By Chris Roberts
By Joe Eskenazi
By Albert Samaha
By Mike Billings
By Rachel Swan
By Erin Sherbert
By Joe Eskenazi
By Albert Samaha
The night air swooshes through a 20-foot door into Bart Nagel's Emeryville warehouse/studio space, where almost a dozen people are busy shooting a promotional video for a new book -- Cyberpunk Handbook: The Real Cyberpunk Fakebook -- that takes the cyberhip clichŽ to task with an ironic smirk.
It's only fitting that the book's authors -- St. Jude, R.U. Sirius, and Nagel -- are sending up the concept, seeing as they were the ones who foisted cyberpunk mania upon the world with the slick quarterly Mondo 2000. Begun six years ago as a shared hallucination in the Berkeley hills, Mondo melded computers, psychedelic drugs, sex, and art into an organic whole.
Published and financed by minor heiress Queen Mu, Mondo found a nationwide audience in the hip computer culture and titillated the talk show bookers with stories about virtual sex, smart drugs, cryptology, and nanocyborgs. By 1993, Mondo was on the cover of Time magazine, promoting the editors' best-selling book from HarperCollins.
But in 1995, with cyberpunk now reduced to trite Hollywood formula, this trio from the Mondo brain trust are happy to record the movement's obituary with the snide video. As Nagel puts his "star," former Mondo writer Chris Hudak, through his paces, R.U. Sirius and St. Jude offer directorial suggestions. Hudak, decked out in black leather -- his bullet belt bristling with a Taser, laser pointer, and Star Trek communicator -- re-creates his tongue-in-cheek role from the Mondo spoof "R U a Cyberpunk?" in issue No. 10.
"The term 'cyberpunk' has been used to describe music, lifestyles, and artistic sensibilities, but it really describes one narrow school of science-fiction writers," Hudak says. "God, it was a good word ... poetic, efficient, and romantic. Distance and passion. Machine and man. Technology and attitude. Cyberpunk. Great fuckin' word. And what the hell; we stole it."
After several takes a break is called and the crew sips brew and chatters. Slouched against the refrigerator, R.U. compliments Hudak's performance and adds, "Boy, am I working hard!"
When did cyberpunk die? I ask.
"1993," smirks somebody. "The release of the Billy Idol record."
Although the crew continues to gab, they avoid discussing the magazine that brought them together in the first place. It's no secret they've all fallen out with Queen Mu, and haven't worked on the publication as a group for several issues. I understand their reticence, having survived a few San Francisco magazine wars myself. Since the newsstand hasn't seen a new issue of Mondo in seven months, many readers assume that it is as dead as the cyberpunk concept, so I volunteer what appears to be the obvious:
"Isn't it a shame about Mondo?" I say.
The silence that falls on the room informs me immediately that I've broached a horribly touchy topic. The seasoned smartasses avoid my gaze to stare at the floor. An uncomfortable dramatic pause says I might as well have mentioned the name of somebody's family member who died in a violent accident. After a couple of vague, sad remarks, the subject is changed and chatter picks up again. Without further comment, we return to the video shoot.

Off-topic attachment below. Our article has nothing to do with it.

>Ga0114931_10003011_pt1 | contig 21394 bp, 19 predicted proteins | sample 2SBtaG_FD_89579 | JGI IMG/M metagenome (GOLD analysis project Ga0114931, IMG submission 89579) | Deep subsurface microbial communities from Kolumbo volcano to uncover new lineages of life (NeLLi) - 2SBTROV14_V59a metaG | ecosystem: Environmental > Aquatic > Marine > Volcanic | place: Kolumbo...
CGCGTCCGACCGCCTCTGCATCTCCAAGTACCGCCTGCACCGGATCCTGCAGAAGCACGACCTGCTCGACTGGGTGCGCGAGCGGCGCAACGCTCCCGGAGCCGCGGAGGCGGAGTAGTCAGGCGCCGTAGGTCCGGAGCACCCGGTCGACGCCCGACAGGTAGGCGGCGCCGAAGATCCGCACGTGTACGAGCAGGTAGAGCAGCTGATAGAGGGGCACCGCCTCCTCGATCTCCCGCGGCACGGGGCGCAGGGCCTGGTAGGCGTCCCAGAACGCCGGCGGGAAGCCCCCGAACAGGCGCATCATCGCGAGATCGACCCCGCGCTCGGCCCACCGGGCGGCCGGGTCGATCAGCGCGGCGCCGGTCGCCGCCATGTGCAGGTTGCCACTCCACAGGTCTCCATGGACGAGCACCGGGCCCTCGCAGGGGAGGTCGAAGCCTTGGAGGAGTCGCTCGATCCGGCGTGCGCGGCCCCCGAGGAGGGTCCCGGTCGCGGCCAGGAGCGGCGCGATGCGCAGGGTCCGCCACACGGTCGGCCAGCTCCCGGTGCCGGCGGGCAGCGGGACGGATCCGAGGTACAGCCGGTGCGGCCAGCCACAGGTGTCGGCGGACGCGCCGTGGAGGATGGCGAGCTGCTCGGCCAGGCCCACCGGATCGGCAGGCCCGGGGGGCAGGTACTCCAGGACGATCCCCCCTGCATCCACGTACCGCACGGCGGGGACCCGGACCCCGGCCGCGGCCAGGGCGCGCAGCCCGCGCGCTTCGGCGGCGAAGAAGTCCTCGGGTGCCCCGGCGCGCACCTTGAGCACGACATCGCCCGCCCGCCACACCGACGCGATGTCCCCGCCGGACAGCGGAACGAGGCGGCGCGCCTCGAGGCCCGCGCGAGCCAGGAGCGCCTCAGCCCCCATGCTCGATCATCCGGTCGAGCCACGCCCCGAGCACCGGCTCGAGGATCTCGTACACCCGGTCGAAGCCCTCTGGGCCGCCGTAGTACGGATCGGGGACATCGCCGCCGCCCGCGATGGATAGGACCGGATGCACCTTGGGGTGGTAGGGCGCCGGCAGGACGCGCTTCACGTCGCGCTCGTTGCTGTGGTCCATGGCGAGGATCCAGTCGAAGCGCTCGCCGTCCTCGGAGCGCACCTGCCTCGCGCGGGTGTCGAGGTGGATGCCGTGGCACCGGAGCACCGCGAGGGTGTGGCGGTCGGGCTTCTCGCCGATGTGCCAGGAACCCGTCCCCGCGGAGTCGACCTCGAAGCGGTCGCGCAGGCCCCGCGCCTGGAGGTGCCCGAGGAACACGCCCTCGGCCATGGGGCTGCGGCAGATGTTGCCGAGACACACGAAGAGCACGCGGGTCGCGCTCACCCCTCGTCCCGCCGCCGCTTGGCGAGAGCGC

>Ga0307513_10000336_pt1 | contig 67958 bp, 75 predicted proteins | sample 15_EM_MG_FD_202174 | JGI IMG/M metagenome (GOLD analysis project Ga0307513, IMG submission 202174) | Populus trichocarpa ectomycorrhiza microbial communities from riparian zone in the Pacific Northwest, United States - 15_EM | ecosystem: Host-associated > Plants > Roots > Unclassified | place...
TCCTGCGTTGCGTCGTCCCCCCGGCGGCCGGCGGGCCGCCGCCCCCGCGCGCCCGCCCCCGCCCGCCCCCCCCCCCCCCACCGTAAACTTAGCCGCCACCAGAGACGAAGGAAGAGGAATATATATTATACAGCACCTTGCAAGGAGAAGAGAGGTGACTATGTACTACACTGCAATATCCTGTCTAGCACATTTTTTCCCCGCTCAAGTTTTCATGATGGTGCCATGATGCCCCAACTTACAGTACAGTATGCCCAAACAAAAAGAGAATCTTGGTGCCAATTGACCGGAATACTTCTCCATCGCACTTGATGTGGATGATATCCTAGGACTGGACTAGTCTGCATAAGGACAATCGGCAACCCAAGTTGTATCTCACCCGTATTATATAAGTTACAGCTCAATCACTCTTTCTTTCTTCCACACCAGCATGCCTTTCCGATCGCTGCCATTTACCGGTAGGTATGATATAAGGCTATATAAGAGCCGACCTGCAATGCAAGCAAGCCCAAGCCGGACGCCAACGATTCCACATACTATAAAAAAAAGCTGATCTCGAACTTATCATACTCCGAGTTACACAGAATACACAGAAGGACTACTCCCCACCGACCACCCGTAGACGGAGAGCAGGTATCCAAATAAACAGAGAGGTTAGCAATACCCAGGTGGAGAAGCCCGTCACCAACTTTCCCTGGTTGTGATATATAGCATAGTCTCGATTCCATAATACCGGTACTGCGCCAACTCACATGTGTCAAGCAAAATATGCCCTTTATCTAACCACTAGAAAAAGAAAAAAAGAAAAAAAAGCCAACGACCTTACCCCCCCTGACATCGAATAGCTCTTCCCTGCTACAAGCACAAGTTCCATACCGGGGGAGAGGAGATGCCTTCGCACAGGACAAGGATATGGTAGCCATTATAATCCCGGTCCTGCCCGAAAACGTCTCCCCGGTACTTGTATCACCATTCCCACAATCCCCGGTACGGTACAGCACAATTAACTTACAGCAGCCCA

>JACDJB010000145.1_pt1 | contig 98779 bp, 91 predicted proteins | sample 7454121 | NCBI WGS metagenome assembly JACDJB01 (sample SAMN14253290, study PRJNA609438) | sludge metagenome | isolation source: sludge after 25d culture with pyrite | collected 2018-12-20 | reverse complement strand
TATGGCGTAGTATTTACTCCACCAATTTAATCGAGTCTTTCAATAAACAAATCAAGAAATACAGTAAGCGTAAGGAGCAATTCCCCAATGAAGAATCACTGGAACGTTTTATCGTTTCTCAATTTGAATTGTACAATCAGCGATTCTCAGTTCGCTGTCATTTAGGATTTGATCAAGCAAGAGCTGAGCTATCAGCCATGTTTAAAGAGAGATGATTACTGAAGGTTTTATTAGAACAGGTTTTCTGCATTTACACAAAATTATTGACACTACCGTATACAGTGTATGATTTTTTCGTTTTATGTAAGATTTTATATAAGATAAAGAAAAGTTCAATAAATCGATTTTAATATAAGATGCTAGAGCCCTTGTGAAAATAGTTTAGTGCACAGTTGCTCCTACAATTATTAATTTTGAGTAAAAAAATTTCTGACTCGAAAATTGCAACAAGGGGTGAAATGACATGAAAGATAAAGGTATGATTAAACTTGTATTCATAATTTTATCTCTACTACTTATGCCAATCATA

As it turns out, Mondo isn't dead: In late September, Queen Mu produced Issue 14 and placed it on newsstands. What did expire some time ago was Mondo's bragging rights, its role as the undisputed arbiter of technohip. Having nailed the new Zeitgeist with the very first issue in 1989, the Mondo crew isn't keen on acknowledging that a South of Market competitor fat with consumer ads, subscribers, a commercial Web division, and an infusion of cash from CondŽ Nast has displaced it as the magazine of the '90s digital mind-meld.
Examined at close range, Mondo's history reads as if fabricated on another planet, spewed forth by a sweaty cyberpunk novelist tripping on nasal-ingested DMT. Yet the story is true. In its absurd journey from Marin to San Francisco to Berkeley, Mondo changed its name three times to avoid detection. Its staff consumed vast quantities of designer psychedelics; was plagued by vehicular accidents, some of them fatal; experienced office break-ins; suffered publicity-starved celebrities; indulged in media pranks; watched the skies during suspicious helicopter flyovers; engaged in cross-dressing; enjoyed the temporary rush of depleting inheritances; and generated conspiracy theories about the Mormons taking over the world.
And it all began at a 1984 equinox birthday party for an archdruid named Stephan Abbott in Berkeley. Ken Goffman (by this time already adopting the Dadaist persona of "R.U. Sirius") arrived with newsprint copies of the premiere issue of High Frontiers under his arm. Subtitled "Psychedelics, Science, Human Potential, Irreverence & Modern Art" and published by a dubious organization called the Marin Mutants, High Frontiers consisted primarily of long, unedited interviews with acid veterans like Albert Hofmann, Timothy Leary, and Terence McKenna, the margins filled in with weird jokes and short items.
That night, Sirius met a woman named Alison Kennedy.
"She was talking about how she had been irradiated over in Germany, because she was living right next door to the Russian Embassy," says Sirius, who turned 43 this year. "She'd been irradiated and poisoned, she was sick and dying, and she was smiling from ear to ear. I immediately fell in love with her because she was so strange. She was also the prettiest woman at the party. I said, 'Let's go take some drugs,' and it went from there."